Playing 4 Keeps

[blogs] Recent blogs on Ayiti 

WIth our recent talk at the Living Game Worlds conference in Atlanta and the at the National Service Learning Conference, a spat of blog entries on Ayiti have sprung up. Here are a few:

The following, from a review of constructivist learning and games, writes of both Ayiti and Darfur is Dying:

These two games are the most exceptional simulations/games I have come across yet. I believe that these games are beneficial for students of all ages (elementary school to college). These two games require playing the games several times to figure out the strategies involved. However, by playing the game several times the students come to the realization that it is not their ability to play the game well that is affecting their ability to excel at the game. The students must use the knowledge obtained about these areas of the world and combine with higher order thinking skills to make the connection that the purpose of these games are to illustrate the difficulty of surviving in these regions.

[blog] Reflections on Ayiti 

An interesting blog entry about Ayiti: The Cost of Life recently came from a blog entitled "Once in the morning sunlight...Take a moment to reflect on the World." In it the author, Nenya, talks about her thoughts on playing the game.

You can read her heartfelt entry below:

I'm probably going to post something about this on my other blog, as well, but from a different perspective.

Has anyone ever tried ? A little game for anyone to play, and reach one simple conclusion: the poor can achieve very moderate success in life, and may be reduced to living in pityful conditions if they should make the slightest mistake, or encounter the slightest unforeseen hardship.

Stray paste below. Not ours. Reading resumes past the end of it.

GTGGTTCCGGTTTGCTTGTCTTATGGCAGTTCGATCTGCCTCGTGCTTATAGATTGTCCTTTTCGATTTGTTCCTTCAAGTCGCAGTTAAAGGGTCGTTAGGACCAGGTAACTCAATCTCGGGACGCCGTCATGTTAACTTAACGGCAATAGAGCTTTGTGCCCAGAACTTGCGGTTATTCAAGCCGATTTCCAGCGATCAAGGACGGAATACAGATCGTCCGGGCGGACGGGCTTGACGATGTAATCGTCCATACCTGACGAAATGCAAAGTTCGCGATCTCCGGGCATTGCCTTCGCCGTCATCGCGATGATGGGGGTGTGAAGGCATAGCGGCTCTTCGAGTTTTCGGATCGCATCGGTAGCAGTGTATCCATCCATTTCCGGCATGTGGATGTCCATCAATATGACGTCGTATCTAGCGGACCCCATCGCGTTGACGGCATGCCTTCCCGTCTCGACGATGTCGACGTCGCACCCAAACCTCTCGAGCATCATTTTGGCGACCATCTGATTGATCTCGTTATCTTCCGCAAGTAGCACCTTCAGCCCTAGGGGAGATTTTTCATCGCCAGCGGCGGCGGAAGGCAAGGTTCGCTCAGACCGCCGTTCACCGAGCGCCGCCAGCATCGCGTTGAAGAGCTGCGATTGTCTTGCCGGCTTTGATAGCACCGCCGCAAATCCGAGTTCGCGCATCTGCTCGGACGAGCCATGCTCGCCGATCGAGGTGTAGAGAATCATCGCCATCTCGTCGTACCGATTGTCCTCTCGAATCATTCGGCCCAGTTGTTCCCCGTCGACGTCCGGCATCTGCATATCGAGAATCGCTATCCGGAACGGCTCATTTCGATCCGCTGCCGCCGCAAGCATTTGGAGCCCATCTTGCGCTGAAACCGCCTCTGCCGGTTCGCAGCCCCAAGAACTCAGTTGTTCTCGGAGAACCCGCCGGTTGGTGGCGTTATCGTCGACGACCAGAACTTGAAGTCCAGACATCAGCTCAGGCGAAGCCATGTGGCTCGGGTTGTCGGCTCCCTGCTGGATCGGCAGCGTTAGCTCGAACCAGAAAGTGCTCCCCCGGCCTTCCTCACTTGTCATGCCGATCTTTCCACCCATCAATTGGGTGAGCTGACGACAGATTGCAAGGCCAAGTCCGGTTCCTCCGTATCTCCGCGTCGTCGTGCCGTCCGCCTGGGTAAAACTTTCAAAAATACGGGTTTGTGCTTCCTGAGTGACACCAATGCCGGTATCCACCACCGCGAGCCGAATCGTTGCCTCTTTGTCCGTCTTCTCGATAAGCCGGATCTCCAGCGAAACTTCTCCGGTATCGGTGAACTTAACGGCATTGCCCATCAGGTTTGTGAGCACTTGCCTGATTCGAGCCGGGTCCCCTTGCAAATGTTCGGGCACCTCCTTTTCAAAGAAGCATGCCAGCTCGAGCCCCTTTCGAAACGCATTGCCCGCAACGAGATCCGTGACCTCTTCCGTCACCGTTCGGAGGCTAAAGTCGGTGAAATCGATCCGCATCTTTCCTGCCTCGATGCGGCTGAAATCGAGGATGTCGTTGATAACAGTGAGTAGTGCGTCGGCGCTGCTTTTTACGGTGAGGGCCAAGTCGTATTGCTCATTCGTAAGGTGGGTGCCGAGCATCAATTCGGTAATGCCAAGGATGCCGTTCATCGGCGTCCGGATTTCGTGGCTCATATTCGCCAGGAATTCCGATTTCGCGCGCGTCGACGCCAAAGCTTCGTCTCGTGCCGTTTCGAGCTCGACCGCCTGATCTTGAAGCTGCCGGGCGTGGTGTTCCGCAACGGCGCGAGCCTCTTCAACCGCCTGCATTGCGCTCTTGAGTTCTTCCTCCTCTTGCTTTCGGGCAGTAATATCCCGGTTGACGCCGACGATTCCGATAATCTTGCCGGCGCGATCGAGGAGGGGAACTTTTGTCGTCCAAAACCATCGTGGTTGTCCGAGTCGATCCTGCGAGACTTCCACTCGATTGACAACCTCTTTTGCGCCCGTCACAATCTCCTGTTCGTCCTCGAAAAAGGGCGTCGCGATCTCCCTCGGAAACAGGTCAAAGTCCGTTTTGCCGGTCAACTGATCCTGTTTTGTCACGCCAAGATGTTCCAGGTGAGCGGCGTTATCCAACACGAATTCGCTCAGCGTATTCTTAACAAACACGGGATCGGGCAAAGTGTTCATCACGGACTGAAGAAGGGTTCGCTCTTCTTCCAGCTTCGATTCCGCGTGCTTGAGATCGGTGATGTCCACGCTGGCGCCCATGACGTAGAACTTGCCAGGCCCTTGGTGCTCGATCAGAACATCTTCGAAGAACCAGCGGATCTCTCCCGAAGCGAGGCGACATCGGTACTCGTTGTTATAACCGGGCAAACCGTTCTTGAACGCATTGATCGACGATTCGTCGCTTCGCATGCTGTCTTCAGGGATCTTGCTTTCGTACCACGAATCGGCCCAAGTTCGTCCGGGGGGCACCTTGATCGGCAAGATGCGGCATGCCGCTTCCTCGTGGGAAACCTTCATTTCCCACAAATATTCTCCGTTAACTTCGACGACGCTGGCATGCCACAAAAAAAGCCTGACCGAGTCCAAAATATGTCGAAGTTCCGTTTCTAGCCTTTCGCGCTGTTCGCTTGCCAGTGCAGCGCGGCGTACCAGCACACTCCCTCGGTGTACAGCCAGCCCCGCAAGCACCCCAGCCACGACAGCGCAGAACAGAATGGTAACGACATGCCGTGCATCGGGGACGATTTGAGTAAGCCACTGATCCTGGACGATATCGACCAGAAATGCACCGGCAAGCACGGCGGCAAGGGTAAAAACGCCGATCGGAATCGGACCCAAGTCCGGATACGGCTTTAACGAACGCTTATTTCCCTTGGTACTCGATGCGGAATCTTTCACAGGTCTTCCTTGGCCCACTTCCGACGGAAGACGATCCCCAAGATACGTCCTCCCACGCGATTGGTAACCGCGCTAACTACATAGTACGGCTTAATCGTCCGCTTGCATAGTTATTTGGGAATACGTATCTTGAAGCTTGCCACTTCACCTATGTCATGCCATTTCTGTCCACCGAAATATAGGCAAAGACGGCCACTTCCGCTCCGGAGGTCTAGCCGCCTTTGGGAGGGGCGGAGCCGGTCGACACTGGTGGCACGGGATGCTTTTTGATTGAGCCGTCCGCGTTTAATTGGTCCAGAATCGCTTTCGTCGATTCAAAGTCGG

[web] Overview of Ayiti: The Cost of LIfe 

This is a remarkably comprehensive overview of the game, its educational resources, and the process it took to create it.

Read the post here.

[blog] Educator blogs in New Zealand use Ayiti 

Due to a recent visit through New Zealand by TakingITglobal, at least two educators are blogging the use of Ayiti by their students. Check them out:

[exhibit] Ayiti Included in Ithaca Film Festival 

The Finger Lakes Environmental Film Festival (FLEFF), in Ithaca, New York, has a special section on games this year, and Ayiti has been included.

They describe the Festival as a" one-week multimedia inter-arts extravaganza that reboots the environment and sustainability into a larger global conversation, embracing issues ranging from labor, war, health, disease, music, intellectual property, fine art, software, remix culture, economics, archives, AIDS, women's rights, and human rights. This year's festival will focus on new content streams: Maps and Memes, Metropoli, Panic Attacks, and Soundscaping."

Their Digital Art and Gaming Salon is described as such: "Don't miss our Finger Lakes Environmental Film Festival digital art and gaming salon, running throughout the festival in 220 Park Hall in the Roy H. Park School of Communications at Ithaca College. Computer stations in this festival lounge area will feature the work of this year's digital artists and game designers. Drop by and let these innovative works rewire and recode your preconceptions about the environment,
digitality, and sustainability."

Check it out here.

[web] PC Magazine's site features Ayiti 

In their own words: "AppScout is brought to you by the editors and analysts of PC Magazine, who scour the world in search of the best software, sites, and Web apps. We're reporting on it all: the killer apps, the crazy startups, the useful (or just gimmicky) Web sites, and the beta software that crashes our machines. And we love to give advice, so ask away!"